And look, trying to challenge for the title and maintain a place in the top four when our finances are restricted and all around us are spending like Croesus in a remake of Brewster’s Millions means we have to do things differently. ‘Self-sustaining’ sounds like a cliche now but I’m sure I’m not alone in thinking football clubs, like any other business, should operate with the resources they generate as a business. Manchester United did it more successfully than anyone else for years. Folk scoffed at them for their shirt changes and marketing to the far east, but all they did was blaze the trail for others to follow.
The landscape has changed, of course, with the influx of sugar daddy owners, reaching new heights with Man City. The money pit is bottomless, it creates an artificiality within the game, with transfer fees and with wages. We know well the knock-on effects as the money on offer there has lured away some players we might have liked to keep, but it trickles down throughout the game. Wage demands increase, clubs find themselves in more debt and are running to stand still in many cases. So I love the way that this club is run from a financial point of view – in that we generate our own income.
Where I would have an issue is that we generate this income and fail to use it. There’s a lot of money sitting in the bank, money that could have been spent on players to improve the team or to add greater depth to the squad – would anyone argue that another striker, for example, would do anything but make us more competitive? – so it’s very difficult to say we’re the most ambitious club around. As I said, I like how we’re run, I hate the idea of Arsenal having to rely on the generosity of a benefactor to compete, not simply because that kind of thing would skew our finances forever, but because we almost always err on the side of caution when it comes to building our team. Is Ivan saying that will change in 2014?
Nobody is asking for Arsenal to go spend £50-£60m on one player, nobody’s asking for us to compete with Man City or Chelsea, or even United, in terms of wages. All people want is for the club to use the resources available to the fullest extent. At that point you can say we’re the most ambitious club because not only are we fighting our own corner in terms of generating income but we’re using it too. As long the money sits in the bank, and the team falls short, then people will ask questions, and rightly so when you consider ticket prices and so on.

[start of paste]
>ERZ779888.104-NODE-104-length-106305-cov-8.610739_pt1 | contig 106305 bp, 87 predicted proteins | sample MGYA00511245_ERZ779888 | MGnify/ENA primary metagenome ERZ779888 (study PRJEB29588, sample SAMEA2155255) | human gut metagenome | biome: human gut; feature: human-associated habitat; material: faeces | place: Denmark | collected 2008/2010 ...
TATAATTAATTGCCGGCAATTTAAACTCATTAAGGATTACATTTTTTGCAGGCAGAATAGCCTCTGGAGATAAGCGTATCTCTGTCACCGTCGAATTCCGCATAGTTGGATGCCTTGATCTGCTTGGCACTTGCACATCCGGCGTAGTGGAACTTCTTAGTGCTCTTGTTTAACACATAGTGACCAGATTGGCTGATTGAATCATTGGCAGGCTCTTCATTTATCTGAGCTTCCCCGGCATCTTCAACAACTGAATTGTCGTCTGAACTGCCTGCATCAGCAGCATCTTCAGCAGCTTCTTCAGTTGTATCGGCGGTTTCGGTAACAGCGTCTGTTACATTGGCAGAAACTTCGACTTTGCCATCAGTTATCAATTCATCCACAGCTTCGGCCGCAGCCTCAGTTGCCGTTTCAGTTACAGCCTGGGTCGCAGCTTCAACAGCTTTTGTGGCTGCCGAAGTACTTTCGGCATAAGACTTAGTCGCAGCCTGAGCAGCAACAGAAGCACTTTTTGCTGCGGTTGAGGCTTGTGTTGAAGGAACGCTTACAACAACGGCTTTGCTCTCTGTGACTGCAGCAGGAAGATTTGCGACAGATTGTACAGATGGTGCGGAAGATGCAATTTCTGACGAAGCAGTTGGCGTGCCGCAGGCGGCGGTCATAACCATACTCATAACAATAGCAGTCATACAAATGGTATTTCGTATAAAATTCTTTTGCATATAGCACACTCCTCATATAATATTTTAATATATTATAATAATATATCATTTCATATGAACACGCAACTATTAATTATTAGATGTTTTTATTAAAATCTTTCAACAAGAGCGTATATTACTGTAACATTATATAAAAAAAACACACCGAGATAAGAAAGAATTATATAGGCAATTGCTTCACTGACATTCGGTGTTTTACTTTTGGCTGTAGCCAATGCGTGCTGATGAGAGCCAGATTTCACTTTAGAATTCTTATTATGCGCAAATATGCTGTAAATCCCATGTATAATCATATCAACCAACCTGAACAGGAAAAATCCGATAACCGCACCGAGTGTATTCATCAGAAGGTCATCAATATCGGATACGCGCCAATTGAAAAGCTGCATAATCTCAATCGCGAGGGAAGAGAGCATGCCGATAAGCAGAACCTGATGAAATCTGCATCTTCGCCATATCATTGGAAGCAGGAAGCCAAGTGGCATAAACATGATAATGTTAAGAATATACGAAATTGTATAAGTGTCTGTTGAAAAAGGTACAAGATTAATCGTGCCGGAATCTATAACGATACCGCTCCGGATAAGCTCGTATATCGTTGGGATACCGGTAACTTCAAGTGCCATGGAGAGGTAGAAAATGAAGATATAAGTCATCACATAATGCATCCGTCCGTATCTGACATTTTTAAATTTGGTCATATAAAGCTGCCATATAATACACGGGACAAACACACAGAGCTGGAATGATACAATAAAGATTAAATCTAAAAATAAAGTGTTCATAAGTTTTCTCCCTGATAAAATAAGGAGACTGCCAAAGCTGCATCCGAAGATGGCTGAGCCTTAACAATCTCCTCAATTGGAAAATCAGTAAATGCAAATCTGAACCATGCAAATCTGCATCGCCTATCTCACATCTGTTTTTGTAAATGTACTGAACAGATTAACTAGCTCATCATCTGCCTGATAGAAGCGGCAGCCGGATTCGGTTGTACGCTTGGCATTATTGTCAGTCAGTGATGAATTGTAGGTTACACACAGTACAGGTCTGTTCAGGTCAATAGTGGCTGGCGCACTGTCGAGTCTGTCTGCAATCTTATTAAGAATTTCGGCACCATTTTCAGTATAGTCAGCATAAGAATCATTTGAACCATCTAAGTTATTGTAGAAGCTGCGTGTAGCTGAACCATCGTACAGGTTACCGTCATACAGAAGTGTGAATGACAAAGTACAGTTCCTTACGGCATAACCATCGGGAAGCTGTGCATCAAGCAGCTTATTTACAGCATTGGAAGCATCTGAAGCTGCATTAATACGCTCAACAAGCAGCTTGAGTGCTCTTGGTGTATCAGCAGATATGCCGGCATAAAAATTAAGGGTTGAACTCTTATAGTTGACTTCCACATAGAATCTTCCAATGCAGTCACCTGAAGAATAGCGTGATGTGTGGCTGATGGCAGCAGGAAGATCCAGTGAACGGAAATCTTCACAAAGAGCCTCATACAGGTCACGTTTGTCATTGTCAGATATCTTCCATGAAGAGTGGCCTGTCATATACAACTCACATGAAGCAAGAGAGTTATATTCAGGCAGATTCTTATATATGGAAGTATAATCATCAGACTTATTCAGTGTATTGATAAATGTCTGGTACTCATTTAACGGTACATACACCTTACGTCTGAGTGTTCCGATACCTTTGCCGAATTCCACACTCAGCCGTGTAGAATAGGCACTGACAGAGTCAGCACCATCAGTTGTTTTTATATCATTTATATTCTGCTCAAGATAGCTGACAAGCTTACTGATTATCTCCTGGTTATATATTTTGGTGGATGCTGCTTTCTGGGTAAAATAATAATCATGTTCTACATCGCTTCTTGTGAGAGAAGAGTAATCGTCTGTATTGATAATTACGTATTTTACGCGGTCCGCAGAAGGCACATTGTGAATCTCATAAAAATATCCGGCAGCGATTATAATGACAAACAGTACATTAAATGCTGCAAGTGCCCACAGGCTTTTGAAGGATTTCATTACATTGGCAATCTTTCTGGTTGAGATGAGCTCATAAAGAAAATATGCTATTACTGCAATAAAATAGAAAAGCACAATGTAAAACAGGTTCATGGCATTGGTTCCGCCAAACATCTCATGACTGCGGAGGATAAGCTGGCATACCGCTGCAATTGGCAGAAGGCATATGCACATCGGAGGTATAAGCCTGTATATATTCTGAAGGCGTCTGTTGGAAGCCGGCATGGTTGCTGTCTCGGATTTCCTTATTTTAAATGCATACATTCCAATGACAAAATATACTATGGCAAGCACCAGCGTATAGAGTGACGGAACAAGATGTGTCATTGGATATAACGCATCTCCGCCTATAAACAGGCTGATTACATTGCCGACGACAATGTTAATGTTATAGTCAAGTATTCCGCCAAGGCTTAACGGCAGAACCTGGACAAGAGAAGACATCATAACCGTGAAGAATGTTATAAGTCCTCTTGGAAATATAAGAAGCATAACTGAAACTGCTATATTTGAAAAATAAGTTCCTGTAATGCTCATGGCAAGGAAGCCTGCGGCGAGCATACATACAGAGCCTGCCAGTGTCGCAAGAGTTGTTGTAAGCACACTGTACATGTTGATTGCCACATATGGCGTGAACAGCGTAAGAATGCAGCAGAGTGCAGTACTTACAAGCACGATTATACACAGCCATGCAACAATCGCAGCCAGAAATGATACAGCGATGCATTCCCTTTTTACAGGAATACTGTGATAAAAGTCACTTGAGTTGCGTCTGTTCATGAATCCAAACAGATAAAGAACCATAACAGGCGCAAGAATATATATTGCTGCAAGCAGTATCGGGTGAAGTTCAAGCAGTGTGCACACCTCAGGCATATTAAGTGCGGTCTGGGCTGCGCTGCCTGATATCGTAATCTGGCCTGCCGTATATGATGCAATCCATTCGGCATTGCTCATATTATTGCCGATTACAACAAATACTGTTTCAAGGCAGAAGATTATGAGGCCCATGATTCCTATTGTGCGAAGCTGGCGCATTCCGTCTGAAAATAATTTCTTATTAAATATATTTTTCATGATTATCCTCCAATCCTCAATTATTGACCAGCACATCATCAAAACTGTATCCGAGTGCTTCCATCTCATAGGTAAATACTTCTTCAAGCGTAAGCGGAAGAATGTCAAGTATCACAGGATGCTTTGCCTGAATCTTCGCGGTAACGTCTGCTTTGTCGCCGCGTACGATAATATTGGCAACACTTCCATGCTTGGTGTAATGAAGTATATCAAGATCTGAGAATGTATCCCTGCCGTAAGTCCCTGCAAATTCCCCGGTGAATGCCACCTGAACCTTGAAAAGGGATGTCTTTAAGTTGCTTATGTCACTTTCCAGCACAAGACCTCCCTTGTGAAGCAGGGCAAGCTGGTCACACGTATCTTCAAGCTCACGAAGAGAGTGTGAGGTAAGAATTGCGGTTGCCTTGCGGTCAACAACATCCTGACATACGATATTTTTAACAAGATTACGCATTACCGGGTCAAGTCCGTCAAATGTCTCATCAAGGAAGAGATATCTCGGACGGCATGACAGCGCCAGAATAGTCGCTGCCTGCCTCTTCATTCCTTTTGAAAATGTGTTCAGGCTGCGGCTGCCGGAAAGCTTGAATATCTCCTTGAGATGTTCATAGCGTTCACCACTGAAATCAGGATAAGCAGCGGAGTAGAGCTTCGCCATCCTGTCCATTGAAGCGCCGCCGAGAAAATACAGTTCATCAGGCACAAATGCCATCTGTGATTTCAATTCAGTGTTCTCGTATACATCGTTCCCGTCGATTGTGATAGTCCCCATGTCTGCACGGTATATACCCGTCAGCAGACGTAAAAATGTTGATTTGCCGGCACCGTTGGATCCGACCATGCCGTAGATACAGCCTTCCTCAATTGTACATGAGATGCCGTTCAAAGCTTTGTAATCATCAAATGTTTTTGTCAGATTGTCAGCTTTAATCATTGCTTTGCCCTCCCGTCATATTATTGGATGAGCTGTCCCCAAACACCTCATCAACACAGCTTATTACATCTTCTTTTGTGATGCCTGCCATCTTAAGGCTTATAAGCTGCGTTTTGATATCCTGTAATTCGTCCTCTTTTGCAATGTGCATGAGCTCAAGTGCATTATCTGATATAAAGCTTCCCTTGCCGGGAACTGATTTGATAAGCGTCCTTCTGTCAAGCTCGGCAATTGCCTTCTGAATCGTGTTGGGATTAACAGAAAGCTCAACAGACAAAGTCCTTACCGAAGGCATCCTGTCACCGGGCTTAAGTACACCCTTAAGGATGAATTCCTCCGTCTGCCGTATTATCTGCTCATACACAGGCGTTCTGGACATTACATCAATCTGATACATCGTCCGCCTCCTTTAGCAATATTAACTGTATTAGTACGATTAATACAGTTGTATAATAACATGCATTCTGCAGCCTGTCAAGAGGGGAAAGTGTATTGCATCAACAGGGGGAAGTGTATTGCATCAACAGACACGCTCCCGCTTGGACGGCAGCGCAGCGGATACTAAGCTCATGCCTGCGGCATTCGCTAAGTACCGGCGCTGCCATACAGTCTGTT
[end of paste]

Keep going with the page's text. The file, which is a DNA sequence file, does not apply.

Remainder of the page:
Clearly the potential that Arsenal Football Club has is huge. We have a big stadium with a very manageable debt, we play Champions League football every season, we’ve got money in the bank, good revenues and the capacity to grow them by a considerable margin in the coming seasons. As a business we’re as well run as any football club in the world, but you can’t convince people that there hasn’t been a price to pay in terms of the football club.
Surely it’s paramount that when the current sponsorship deals come to be renegotiated that we have a team which will make the job of doing those deals as easy as possible. Brands want to be associated with success and the top players, they piggy-back off it, so perhaps we need to look at the reasons why we’ve struggled to compete on the pitch, and to keep some of our best players, before we go down that road.
As I said earlier, success this season isn’t out of the question. At the moment it looks like we have a nicely balanced squad who have renewed focus on some of the basics which have let us down, but any failures will just see people come back to why we have so much money in the bank and why, for the most part, we operate a transfer policy which appears to generate profit rather than provides tangible investment in the playing squad.
Anyway, we’ve started the season pretty well, there’s a good chance for three points against Southampton on Saturday, the Champions League begins next week, and as long as results stay good then the general mood will be good. I don’t quite know why this particular interview was necessary, maybe some pre AGM groundwork, but there’s no doubt some parts of it don’t stand up to too much examination, even if you’re of the opinion that we’re a club that operates in a healthy way, for the most part.